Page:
Virtual Book Tour: Interview with Mark Bernstein and Yadin Kaufmann

Mark Bernstein, a native of Knoxville, TN, is a graduate of the Wharton School of Business of the University of Pennsylvania and New York University's School of Law. He was an attorney with the King & Spalding law firm in Atlanta, served as senior legal counsel at Turner Broadcasting System, Inc. and was a senior vice president of CNN and general manager of CNN's digital content division, CNN Interactive.

He has served on the boards of many community and civic organizations, including Hands on Atlanta, City Cares, American Jewish World Service, Senior Citizen's Services of Metropolitan Atlanta, the Piedmont Park Conservancy and the Atlanta Committee for Public Education. Bernstein has been recognized for his community service by receiving the Martin Luther King, Jr. Center Community Services Award, the WXIA Atlanta Jefferson Community Service Award and the Metropolitan Atlanta United Way Golden Rule Award. Bernstein was selected by the World Economic Forum as one of its 100 Global Leaders for Tomorrow in 1999.

Yadin Kaufmann, a native New Yorker, is a venture capitalist, and is a Founding Partner of Veritas Venture Partners, co-founder of MainXchange Ltd., an Internet company that delivered financial and business content to the teen market, and founder of Tmura, a not-for-profit Public Service Venture Fund. He has served as a board member of numerous successful venture-backed companies. He received his B.A. from
Princeton University, M.A. from Harvard University, and J.D. from Harvard Law School, where he was an editor of the Harvard Law Review.

You can visit their website at

About the Book:

How to Survive Your Freshman Year was compiled from interviews with hundreds of students at over 120 colleges across the country, and includes the latest advice and tips straight from students. The book is sure to help freshmen get off to a great start in college, armed with the experience of hundreds of others who have "been there, done that." The book also helps parents better understand how their teens can survive and thrive in college, and makes for a great high school graduation gift.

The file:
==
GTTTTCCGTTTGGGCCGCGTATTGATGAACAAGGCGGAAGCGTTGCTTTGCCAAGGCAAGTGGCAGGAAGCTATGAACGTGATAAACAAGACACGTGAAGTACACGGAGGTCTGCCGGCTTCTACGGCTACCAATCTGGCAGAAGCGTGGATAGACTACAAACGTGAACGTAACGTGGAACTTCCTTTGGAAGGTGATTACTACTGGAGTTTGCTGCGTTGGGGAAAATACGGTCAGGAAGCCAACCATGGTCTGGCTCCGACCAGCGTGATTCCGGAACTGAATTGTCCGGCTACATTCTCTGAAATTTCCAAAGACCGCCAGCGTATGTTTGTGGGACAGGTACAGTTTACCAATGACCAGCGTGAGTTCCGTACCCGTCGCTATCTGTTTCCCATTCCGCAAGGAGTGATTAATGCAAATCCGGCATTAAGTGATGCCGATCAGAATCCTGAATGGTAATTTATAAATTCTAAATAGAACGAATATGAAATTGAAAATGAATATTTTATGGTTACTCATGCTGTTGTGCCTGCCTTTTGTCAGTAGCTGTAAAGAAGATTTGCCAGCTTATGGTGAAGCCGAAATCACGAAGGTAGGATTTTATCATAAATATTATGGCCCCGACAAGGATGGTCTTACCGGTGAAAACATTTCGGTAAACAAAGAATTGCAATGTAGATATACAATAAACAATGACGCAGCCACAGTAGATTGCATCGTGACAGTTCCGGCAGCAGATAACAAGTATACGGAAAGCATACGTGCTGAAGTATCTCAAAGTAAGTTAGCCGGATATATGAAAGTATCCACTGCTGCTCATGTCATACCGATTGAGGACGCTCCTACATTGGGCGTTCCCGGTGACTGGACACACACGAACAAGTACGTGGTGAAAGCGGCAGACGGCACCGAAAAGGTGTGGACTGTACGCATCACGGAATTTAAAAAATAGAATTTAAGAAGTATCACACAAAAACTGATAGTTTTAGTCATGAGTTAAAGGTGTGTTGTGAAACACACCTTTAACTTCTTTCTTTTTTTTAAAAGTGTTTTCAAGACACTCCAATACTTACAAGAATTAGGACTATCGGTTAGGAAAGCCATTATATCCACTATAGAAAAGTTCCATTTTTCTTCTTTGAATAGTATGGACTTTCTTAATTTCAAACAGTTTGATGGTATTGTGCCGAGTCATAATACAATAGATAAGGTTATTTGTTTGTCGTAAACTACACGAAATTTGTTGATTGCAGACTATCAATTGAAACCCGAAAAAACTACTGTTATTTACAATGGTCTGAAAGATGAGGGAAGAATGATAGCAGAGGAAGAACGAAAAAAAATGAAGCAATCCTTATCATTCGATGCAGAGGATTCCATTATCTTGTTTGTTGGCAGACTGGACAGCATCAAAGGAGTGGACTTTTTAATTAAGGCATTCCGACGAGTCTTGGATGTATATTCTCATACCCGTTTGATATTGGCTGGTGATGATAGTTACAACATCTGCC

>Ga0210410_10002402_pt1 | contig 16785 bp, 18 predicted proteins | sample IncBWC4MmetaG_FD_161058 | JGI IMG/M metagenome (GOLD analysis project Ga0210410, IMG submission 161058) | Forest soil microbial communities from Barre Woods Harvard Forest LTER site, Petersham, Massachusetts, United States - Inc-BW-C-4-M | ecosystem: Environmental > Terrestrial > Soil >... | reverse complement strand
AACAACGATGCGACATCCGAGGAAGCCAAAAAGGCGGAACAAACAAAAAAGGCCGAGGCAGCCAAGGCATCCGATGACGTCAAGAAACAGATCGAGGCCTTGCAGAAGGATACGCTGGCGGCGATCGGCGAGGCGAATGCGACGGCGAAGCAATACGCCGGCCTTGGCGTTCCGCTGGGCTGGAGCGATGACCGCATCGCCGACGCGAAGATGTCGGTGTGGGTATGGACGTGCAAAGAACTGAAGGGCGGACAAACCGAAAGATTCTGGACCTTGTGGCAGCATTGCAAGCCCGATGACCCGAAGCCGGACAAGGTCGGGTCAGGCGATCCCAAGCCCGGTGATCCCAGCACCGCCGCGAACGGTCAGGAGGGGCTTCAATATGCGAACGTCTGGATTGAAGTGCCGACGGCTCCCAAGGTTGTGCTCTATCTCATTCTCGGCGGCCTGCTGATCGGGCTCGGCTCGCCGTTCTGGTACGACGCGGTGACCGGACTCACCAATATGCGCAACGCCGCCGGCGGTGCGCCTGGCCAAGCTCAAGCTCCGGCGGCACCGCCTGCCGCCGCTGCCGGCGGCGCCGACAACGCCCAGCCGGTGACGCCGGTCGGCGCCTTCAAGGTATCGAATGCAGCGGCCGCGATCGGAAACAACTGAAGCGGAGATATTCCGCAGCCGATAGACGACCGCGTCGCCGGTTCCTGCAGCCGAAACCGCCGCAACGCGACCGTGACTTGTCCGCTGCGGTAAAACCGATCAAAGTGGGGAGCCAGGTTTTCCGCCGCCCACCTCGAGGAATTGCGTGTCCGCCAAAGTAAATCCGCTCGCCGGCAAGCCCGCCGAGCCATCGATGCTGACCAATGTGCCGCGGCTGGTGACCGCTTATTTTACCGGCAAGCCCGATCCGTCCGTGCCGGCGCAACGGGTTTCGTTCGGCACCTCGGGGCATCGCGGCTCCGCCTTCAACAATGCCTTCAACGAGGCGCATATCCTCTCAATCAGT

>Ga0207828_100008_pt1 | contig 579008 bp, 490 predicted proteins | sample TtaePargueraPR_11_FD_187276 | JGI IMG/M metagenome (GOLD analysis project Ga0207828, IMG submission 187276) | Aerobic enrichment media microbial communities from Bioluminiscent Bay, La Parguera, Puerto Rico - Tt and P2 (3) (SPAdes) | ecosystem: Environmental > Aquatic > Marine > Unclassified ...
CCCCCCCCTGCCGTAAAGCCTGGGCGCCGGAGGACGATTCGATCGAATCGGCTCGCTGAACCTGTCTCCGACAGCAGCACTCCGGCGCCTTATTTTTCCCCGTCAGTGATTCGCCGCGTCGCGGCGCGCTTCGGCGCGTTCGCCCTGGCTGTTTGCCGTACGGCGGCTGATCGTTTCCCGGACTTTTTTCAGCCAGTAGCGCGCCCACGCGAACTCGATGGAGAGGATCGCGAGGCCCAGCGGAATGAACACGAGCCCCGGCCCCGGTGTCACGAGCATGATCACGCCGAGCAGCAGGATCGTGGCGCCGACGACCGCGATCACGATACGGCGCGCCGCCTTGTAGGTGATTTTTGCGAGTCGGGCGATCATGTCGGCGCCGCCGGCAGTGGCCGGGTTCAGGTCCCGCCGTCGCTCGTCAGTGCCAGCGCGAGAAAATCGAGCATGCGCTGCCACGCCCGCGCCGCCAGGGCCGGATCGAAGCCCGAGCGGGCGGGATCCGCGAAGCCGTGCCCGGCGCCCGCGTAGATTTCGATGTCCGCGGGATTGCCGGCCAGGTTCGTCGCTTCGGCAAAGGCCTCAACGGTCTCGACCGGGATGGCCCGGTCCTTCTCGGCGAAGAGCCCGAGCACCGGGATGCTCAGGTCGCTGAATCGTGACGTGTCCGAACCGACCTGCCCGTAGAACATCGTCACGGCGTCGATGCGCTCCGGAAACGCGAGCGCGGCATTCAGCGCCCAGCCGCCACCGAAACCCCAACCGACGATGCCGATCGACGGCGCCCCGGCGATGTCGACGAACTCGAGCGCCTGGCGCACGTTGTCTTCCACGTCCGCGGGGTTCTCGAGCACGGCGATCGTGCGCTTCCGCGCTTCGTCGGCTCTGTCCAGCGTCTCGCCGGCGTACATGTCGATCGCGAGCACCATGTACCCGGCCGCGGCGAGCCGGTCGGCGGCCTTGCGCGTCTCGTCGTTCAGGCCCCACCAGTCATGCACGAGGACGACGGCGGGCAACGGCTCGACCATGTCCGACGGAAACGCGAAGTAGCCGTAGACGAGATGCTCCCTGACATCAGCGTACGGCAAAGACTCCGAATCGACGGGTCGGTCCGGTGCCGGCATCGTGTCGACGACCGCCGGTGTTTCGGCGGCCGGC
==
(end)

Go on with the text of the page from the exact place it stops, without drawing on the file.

The book’s Special Editor, academic advisor and instructor Frances Northcutt, adds expert advice, guidance and insightful commentary.

How to Survive Your Freshman Year gives students great advice on:

• Getting off to a great start in college

• What to take

• Where to live

• How to get a good roommate

• Dorm Life

• Choosing classes

• When and where to study

• Exams secrets

• Filling free time

• The dating and party scene

• Finances, and

• Choosing a major


Welcome to The Writer's Life, Yadin! Can you tell us a little bit about yourself and how long you’ve been writing?

I’ve been writing for as long as I can remember. I think I sold some poems I wrote when I was about 8. In college, my then-girlfriend (now wife) and I spent a summer in France and came back and wrote a book about it. Then in grad school, the two of us (we’re big ice cream addicts) wrote a book called The Boston Ice Cream Lover’s Guide – which was as much fun to research as it was to write. Addison-Wesley published that one.

I’ve been in the venture capital business for the past 20 years – but still keep a finger in writing, and I always enjoy it.

Can you please tell us about your book and why you wrote it?

A few years ago, I was thinking about how best to help my oldest son, Dov, prepare for college. My own college experience (at Princeton) was a bit stale…and Dov wasn’t likely to listen to his father anyhow! Sure, I could introduce Dov to my circle of friends and acquaintances – but that’s a narrow group too.

It occurred to me that it would be great to find a way to give Dov – and everyone else who’s about to start college – input about what college life is really like, from thousands of kids who are in college today, and have something interesting to say about it.